Find out about the different types of investment advice and what an independent or restricted adviser could offer you.
If you are looking to get advice about investing your money, there are two different types of financial advisers – independent and restricted.
The type of adviser you choose can affect the advice you are given.
- Independent advisers offer a wide range of financial products and providers.
- Restricted advisers will generally focus on a limited selection of products and/or providers.
All financial advisers must be approved or authorised by us. Both independent and restricted advisers must pass the same qualifications and meet the same requirements to ensure they are providing suitable advice.
An adviser or firm must tell you in writing whether they offer independent or restricted advice. If you are not sure what they offer you should ask for more information. Read more about finding a financial adviser.
An adviser or firm that provides independent advice can consider and recommend a wide range of retail investment products that could meet your needs and objectives.
Independent advisers will also consider products from a wide range of firms across the market, and will give unbiased and unrestricted advice.
An independent adviser may also be called an 'independent financial adviser' or 'IFA'.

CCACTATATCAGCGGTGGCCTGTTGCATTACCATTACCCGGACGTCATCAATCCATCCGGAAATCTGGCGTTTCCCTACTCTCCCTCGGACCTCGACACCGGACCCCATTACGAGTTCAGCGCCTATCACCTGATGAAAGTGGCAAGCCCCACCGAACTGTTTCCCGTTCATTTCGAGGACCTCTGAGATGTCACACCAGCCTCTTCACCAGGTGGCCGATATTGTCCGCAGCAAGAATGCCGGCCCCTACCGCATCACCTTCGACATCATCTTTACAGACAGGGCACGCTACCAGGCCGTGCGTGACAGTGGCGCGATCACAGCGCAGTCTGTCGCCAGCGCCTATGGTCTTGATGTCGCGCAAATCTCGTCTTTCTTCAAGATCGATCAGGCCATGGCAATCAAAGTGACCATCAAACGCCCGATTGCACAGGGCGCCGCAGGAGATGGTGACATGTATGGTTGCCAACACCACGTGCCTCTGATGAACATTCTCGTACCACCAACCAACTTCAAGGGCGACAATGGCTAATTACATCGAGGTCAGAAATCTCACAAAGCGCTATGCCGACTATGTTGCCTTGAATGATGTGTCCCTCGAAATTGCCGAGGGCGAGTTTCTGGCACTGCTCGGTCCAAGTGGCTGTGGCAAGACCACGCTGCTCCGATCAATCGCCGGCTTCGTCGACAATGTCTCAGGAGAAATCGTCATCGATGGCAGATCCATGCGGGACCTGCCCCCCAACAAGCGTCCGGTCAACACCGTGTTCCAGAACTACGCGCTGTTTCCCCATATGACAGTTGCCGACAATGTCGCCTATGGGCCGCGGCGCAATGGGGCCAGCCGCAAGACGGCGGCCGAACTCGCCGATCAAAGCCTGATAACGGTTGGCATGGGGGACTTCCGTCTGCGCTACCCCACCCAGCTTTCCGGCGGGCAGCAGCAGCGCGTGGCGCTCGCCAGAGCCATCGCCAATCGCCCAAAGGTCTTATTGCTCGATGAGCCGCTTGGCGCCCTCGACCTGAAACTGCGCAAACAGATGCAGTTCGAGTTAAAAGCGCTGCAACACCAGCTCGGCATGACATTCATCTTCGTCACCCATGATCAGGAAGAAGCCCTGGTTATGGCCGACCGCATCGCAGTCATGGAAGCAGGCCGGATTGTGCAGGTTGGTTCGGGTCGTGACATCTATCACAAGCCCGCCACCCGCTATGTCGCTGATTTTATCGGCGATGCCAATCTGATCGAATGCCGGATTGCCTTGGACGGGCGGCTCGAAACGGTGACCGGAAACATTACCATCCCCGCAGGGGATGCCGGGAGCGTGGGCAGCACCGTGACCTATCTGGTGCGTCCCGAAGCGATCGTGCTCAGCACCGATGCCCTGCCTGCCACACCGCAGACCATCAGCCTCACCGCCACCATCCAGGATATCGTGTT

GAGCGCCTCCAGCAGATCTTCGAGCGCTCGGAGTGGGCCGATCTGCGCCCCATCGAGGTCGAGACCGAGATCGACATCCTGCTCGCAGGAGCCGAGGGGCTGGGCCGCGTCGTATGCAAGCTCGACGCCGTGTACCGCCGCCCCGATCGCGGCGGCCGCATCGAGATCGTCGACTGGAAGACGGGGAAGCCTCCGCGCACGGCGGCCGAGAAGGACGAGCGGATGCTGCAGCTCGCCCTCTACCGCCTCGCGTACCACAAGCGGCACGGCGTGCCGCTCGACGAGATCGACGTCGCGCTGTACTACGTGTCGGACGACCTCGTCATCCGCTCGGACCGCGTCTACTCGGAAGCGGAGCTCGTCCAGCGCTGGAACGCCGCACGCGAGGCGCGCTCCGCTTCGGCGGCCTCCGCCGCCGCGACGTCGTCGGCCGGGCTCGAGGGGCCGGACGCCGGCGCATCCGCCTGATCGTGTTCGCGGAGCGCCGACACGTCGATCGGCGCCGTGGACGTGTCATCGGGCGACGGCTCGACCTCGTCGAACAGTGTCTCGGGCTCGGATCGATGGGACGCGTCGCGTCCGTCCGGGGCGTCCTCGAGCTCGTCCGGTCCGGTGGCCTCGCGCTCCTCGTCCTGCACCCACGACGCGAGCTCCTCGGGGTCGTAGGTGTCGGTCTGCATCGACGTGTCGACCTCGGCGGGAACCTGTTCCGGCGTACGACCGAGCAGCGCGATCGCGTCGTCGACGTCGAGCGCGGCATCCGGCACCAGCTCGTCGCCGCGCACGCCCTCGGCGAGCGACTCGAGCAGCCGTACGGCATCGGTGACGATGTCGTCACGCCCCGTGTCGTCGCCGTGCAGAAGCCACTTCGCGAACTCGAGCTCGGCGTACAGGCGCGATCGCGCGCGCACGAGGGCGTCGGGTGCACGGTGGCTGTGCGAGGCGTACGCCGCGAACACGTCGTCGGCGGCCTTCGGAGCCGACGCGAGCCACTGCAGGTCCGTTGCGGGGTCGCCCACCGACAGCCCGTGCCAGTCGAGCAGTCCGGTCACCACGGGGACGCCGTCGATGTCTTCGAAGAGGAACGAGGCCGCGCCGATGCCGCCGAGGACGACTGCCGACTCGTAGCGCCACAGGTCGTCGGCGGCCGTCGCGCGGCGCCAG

A restricted adviser or firm can only recommend certain products, product providers, or both.
The adviser or firm must clearly explain the nature of the restriction. If you are not sure about the offer you should ask for more information.
Some examples of restricted advice are where:
- the adviser works with one product provider and only considers products from that company
- the adviser considers products from a limited range of product providers
- the adviser is unable to review existing products that you may already have in place.
Restricted advisers and firms cannot describe the advice they offer as 'independent'.
Other types of financial advice
If you are only given general information about investment products - or have had products or related terms explained to you - you may have received guidance rather than advice.
This is sometimes also called an information only or non-advice service.
The main difference between guidance and advice is that you decide what product to buy without having one recommended to you.
Buying an investment product in this way might reduce the cost involved, but it also means you may not have access to the Financial Ombudsman Service or Financial Services Compensation Scheme (FSCS) if things go wrong.
If you are not sure whether you are receiving guidance or advice, and therefore how you would be protected, you should ask the adviser or firm to explain.
Read our guide to understanding the different between ‘advice and ‘guidance’ on investments.